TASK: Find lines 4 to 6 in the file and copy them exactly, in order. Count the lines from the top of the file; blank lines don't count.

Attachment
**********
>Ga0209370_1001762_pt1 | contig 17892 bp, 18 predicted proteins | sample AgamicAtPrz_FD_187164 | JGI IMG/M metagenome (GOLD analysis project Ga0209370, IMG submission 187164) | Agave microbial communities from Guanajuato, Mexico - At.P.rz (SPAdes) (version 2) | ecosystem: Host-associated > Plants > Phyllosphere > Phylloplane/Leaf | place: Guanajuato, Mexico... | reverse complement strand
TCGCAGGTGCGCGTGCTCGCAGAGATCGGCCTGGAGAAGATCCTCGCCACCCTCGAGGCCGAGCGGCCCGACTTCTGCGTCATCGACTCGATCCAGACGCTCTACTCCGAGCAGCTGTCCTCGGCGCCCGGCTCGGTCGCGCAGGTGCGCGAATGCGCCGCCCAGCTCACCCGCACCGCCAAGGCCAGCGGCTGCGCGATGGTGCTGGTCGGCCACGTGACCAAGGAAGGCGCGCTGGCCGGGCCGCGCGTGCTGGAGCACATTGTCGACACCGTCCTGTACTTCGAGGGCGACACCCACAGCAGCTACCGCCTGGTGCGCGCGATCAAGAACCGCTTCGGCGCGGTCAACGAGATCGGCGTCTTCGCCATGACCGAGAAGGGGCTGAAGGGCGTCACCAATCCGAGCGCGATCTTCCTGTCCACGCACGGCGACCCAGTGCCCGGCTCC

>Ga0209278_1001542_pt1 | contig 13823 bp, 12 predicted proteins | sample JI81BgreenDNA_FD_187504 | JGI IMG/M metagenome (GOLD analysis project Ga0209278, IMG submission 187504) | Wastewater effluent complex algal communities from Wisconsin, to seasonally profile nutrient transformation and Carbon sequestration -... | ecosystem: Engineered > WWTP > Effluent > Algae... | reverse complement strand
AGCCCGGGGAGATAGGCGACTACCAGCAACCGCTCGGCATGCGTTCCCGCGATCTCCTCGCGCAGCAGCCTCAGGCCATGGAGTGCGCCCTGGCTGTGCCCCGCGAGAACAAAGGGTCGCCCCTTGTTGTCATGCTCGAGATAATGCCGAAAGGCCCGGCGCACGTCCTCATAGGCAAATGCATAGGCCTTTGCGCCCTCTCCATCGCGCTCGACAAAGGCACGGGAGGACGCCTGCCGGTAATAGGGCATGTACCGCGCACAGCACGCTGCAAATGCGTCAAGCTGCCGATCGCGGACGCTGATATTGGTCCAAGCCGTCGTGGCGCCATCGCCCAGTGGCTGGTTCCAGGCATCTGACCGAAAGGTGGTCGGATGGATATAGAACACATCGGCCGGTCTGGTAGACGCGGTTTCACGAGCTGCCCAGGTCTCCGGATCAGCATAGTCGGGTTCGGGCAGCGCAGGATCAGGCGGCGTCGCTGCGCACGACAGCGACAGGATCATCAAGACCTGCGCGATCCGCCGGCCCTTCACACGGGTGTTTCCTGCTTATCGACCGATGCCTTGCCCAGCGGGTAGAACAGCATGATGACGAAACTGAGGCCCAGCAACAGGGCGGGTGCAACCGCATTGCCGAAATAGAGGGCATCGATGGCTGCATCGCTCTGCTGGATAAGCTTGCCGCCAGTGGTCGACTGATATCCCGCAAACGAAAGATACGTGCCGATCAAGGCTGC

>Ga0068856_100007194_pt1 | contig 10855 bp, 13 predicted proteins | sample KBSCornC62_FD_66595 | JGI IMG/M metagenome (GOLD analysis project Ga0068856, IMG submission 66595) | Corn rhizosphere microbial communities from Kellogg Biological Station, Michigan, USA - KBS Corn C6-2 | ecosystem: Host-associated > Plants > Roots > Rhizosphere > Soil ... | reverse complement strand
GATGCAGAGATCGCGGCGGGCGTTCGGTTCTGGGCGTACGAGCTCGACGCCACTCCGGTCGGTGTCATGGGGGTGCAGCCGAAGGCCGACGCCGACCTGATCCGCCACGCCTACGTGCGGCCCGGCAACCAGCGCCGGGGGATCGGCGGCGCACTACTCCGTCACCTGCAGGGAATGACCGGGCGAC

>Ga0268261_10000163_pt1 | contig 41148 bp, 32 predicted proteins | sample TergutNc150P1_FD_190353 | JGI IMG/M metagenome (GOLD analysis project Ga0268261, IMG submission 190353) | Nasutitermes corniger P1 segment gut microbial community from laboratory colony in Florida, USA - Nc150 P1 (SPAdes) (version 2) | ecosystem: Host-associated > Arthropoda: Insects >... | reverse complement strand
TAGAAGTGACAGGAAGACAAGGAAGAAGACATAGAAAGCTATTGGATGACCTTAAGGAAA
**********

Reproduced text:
AGCCCGGGGAGATAGGCGACTACCAGCAACCGCTCGGCATGCGTTCCCGCGATCTCCTCGCGCAGCAGCCTCAGGCCATGGAGTGCGCCCTGGCTGTGCCCCGCGAGAACAAAGGGTCGCCCCTTGTTGTCATGCTCGAGATAATGCCGAAAGGCCCGGCGCACGTCCTCATAGGCAAATGCATAGGCCTTTGCGCCCTCTCCATCGCGCTCGACAAAGGCACGGGAGGACGCCTGCCGGTAATAGGGCATGTACCGCGCACAGCACGCTGCAAATGCGTCAAGCTGCCGATCGCGGACGCTGATATTGGTCCAAGCCGTCGTGGCGCCATCGCCCAGTGGCTGGTTCCAGGCATCTGACCGAAAGGTGGTCGGATGGATATAGAACACATCGGCCGGTCTGGTAGACGCGGTTTCACGAGCTGCCCAGGTCTCCGGATCAGCATAGTCGGGTTCGGGCAGCGCAGGATCAGGCGGCGTCGCTGCGCACGACAGCGACAGGATCATCAAGACCTGCGCGATCCGCCGGCCCTTCACACGGGTGTTTCCTGCTTATCGACCGATGCCTTGCCCAGCGGGTAGAACAGCATGATGACGAAACTGAGGCCCAGCAACAGGGCGGGTGCAACCGCATTGCCGAAATAGAGGGCATCGATGGCTGCATCGCTCTGCTGGATAAGCTTGCCGCCAGTGGTCGACTGATATCCCGCAAACGAAAGATACGTGCCGATCAAGGCTGC

>Ga0068856_100007194_pt1 | contig 10855 bp, 13 predicted proteins | sample KBSCornC62_FD_66595 | JGI IMG/M metagenome (GOLD analysis project Ga0068856, IMG submission 66595) | Corn rhizosphere microbial communities from Kellogg Biological Station, Michigan, USA - KBS Corn C6-2 | ecosystem: Host-associated > Plants > Roots > Rhizosphere > Soil ... | reverse complement strand
GATGCAGAGATCGCGGCGGGCGTTCGGTTCTGGGCGTACGAGCTCGACGCCACTCCGGTCGGTGTCATGGGGGTGCAGCCGAAGGCCGACGCCGACCTGATCCGCCACGCCTACGTGCGGCCCGGCAACCAGCGCCGGGGGATCGGCGGCGCACTACTCCGTCACCTGCAGGGAATGACCGGGCGAC